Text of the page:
Yeah, it was that time again. I really don’t see the purpose of spending 12 hours in a van simply to cross over to a new country, fill out a couple forms, get a new stamp on my passport and re-enter Thailand for another 30,60,90 days (however long the new visa is valid for). The whole concept is frustrating but I ended up getting a new tourist visa so I guess I can’t complain. The 60+30 day visa that I got was worth the sacrifice.

I think I’ve finally figured out how these visa procedures work and if I time things correctly, I should be able to stay in Thailand for as long as I need. I was talking to one of the other guests here over lunch today and he said that he came here last year and decided he wanted to stay longer but they told him he couldn’t and that he had to leave – which was true.

However, the immigration officials didn’t mention the fact that “leaving” only entails crossing the border, paying a visit to a Thai consulate in a bordering country and re-entering Thailand. He ended up going back to Canada. Needless to say, when I told him about his options, he seemed pretty stoked and now he’ll possibly be staying even longer than he initially planned. Thailand really has that effect on people. Visiting Thailand – and southeast Asian in general – can truly be a life changing experience.

So as for Malaysia, the one night I spent in Penang wasn’t long enough to form a solid opinion of the place. The Penang residents for the most part spoke better English than the Thai’s. Of course, like I said, this is from only a days worth of observation. Perhaps they were able to speak English so well on account of dealing with some many foreigners as Penang is outfitted with all sorts of hotels and resorts that accommodate both the tourists and the thousands upon thousands of “visa runners” from Thailand like myself.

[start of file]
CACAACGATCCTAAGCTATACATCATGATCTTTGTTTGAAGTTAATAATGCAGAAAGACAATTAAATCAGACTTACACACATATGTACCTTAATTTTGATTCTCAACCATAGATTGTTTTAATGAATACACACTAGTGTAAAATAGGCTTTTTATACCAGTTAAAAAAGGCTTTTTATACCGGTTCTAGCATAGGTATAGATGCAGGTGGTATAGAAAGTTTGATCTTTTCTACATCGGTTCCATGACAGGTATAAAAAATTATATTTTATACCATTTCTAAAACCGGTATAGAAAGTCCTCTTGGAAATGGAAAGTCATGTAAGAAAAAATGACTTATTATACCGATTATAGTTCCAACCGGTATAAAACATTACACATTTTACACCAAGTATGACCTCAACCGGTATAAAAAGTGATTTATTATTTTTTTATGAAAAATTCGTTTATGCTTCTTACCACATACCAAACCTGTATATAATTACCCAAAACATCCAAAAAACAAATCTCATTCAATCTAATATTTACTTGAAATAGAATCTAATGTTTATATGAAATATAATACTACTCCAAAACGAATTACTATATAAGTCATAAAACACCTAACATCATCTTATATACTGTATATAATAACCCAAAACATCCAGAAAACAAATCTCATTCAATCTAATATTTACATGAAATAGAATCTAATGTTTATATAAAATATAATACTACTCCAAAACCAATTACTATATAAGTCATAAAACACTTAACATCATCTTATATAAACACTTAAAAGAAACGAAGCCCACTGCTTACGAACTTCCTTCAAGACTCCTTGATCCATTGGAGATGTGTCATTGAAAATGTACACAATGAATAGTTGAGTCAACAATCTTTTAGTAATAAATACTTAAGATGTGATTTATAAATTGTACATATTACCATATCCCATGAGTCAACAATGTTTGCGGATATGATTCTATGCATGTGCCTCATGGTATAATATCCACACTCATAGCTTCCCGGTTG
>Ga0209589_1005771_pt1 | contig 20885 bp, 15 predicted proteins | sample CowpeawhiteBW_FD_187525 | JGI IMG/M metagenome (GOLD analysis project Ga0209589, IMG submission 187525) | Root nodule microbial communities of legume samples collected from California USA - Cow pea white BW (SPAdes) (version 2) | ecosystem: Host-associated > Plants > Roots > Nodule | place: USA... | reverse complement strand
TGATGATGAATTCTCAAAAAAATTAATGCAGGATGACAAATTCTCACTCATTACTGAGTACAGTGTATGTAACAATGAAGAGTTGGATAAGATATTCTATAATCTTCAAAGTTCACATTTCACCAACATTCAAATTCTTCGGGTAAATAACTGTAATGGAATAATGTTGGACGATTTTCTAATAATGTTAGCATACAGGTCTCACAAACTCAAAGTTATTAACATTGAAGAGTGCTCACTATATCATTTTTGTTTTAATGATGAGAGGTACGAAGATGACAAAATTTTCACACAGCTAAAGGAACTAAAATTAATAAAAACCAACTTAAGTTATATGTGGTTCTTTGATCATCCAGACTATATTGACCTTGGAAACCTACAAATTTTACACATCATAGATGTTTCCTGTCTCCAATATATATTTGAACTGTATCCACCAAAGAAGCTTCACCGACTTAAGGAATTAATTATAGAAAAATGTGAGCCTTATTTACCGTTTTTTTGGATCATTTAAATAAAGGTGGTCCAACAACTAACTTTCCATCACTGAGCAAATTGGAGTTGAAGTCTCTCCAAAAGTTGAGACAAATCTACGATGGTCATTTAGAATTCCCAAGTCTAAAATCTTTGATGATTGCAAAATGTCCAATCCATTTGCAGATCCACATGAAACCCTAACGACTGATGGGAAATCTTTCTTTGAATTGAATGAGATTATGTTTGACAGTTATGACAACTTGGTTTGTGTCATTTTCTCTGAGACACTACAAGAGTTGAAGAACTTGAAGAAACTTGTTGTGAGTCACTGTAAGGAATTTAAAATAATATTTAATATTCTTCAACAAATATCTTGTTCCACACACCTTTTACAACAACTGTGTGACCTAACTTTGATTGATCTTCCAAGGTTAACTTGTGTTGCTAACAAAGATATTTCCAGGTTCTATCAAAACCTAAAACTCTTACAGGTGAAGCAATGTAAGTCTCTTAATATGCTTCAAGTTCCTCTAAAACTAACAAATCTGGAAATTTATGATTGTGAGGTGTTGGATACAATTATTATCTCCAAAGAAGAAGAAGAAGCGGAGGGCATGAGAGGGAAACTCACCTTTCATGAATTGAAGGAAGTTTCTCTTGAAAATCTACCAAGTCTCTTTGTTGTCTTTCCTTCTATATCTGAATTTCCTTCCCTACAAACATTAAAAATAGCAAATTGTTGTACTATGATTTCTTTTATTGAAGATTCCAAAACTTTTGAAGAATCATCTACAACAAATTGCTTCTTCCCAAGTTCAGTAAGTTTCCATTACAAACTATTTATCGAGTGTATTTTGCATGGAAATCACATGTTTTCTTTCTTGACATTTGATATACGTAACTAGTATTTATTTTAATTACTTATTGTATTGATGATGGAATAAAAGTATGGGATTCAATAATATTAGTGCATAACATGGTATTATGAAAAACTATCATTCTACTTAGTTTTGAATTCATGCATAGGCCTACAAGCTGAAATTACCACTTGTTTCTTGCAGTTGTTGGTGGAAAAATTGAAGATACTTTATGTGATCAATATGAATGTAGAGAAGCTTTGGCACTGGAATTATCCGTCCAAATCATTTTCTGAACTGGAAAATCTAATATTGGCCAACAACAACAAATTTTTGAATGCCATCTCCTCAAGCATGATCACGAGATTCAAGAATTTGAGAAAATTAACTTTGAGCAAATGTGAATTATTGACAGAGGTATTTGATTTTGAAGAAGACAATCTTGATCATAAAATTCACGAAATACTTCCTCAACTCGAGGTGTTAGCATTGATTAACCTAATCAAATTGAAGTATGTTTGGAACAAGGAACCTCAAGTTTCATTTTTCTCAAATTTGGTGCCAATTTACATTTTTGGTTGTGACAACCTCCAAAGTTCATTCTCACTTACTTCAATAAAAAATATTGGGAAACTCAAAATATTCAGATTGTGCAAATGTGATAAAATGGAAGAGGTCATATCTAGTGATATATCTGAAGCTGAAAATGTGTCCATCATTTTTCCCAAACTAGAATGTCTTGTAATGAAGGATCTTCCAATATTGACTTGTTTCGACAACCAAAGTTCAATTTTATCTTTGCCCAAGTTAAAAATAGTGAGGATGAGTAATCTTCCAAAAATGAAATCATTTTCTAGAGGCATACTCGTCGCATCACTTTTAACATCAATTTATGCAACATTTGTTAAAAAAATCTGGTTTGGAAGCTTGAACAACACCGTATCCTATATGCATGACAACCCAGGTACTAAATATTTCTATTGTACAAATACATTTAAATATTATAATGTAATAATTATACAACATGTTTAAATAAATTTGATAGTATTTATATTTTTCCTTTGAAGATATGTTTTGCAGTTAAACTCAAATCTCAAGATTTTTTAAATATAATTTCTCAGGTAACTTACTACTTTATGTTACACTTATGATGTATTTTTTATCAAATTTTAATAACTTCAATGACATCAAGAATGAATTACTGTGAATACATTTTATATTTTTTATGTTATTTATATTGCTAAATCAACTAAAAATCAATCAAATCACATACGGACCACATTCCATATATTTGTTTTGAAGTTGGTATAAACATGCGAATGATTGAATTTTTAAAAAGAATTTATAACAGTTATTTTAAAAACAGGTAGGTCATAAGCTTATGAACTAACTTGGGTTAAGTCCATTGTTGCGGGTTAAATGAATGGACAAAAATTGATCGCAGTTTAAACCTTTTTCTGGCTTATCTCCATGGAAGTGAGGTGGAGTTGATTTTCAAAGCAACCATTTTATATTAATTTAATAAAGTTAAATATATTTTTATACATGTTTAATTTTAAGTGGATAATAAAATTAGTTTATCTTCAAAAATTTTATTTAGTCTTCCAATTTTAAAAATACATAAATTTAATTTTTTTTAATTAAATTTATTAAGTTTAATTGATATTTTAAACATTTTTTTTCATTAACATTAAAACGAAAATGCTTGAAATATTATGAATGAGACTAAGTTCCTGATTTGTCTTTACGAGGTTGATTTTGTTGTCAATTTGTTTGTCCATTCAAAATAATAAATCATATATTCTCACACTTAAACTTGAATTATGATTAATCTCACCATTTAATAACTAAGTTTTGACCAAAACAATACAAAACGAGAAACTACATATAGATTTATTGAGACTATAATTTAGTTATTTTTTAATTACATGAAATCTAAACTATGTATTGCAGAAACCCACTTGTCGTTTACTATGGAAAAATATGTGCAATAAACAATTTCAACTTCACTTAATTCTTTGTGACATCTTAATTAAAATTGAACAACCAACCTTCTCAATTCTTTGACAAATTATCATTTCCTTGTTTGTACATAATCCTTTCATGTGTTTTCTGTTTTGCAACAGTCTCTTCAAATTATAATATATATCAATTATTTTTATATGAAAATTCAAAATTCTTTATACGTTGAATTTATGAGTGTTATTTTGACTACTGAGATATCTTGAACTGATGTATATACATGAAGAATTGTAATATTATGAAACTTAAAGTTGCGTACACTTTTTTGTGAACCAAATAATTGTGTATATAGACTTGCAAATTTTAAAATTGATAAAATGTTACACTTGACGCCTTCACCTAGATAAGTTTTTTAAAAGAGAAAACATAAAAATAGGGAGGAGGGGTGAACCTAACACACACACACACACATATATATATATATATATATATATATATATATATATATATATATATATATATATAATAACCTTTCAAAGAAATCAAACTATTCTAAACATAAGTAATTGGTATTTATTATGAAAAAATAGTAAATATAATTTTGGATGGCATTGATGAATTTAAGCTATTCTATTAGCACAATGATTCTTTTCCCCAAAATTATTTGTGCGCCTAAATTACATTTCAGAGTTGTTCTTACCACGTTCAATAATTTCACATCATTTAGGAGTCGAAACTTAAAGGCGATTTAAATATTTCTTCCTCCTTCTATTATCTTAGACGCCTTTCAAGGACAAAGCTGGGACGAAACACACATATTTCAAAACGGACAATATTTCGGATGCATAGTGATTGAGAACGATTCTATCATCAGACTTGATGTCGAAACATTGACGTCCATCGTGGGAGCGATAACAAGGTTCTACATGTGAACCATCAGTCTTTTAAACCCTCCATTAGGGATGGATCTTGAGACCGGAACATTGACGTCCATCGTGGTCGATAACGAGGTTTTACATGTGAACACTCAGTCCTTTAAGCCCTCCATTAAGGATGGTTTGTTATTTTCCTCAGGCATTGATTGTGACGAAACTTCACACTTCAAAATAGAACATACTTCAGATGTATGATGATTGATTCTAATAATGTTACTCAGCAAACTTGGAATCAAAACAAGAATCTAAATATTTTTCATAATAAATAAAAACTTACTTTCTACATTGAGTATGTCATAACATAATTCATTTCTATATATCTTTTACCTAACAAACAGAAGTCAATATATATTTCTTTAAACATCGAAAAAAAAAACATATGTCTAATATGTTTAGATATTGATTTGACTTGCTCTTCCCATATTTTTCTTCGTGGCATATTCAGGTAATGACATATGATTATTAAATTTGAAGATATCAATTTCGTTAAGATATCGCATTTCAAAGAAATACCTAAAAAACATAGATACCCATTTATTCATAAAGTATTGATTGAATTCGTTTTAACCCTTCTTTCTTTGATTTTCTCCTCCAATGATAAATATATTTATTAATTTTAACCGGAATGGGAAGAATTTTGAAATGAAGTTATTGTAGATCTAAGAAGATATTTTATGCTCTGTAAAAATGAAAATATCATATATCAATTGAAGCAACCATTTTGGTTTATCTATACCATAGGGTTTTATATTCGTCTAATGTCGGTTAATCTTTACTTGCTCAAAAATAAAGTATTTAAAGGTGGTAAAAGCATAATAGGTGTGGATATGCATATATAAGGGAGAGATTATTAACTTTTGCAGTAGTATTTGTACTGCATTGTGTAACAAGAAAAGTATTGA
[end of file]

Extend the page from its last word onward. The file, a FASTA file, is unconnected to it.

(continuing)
I’m trying to think of a way to make this all sound exciting but to be honest, it really wasn’t. I guess if you’re to take anything from this, it’s that there’s a lot of confusion regarding the visa regulations in Thailand.

Thailand recently limited the number of 30 day stamps that visitors are allowed to get to 3 within a 6 month period. However, they haven’t restricted the amount of back to back tourist visas and other types of visas that visitors are allowed to get. Worse case scenario is that you may have to switch up which bordering countries you visit in order to get them. And I suppose it’s also a good idea to occasionally get a new passport every now and then so they don’t see 8 pages of Thailand visa stamps in there and start to ask questions.

As For The Training

Last night we had another full moon “fight night” and BBQ here at Tiger Muay Thai. Once again, the fights were awesome. The best fight however was an MMA match between one of the Thai trainers and a BJJ practitioner straight out of Brazil. You’re not going to believe this but the Thai guy won – via an armbar from the mount! That’s right! The Thai submitted the Brazilian! It was amazing! A lot of exclamation marks I know but that’s how awesome it was!!!!

Within a few days I’ll have my write up complete along with the videos of all the fights.

Keep Checking Back!


I’ve developed a 70 page guide that profiles everything you need to know about training in Bangkok, Phuket and Pattaya. In the manual, I discuss the visa issues, the Muay Thai camps, the different areas, the transportation, the food, the culture and customs, the girls, the scams, the safety issues and most importantly, how to save a ton of cash along the way!




  1. So you can simply leave Thailand, and not return to your home country, but just quickly cross borders to an adjacent country? Pretty lax regulations, but good for you!

  2. New visa rules! Now you only get 15 days more if you do a “visarun”. That sucks!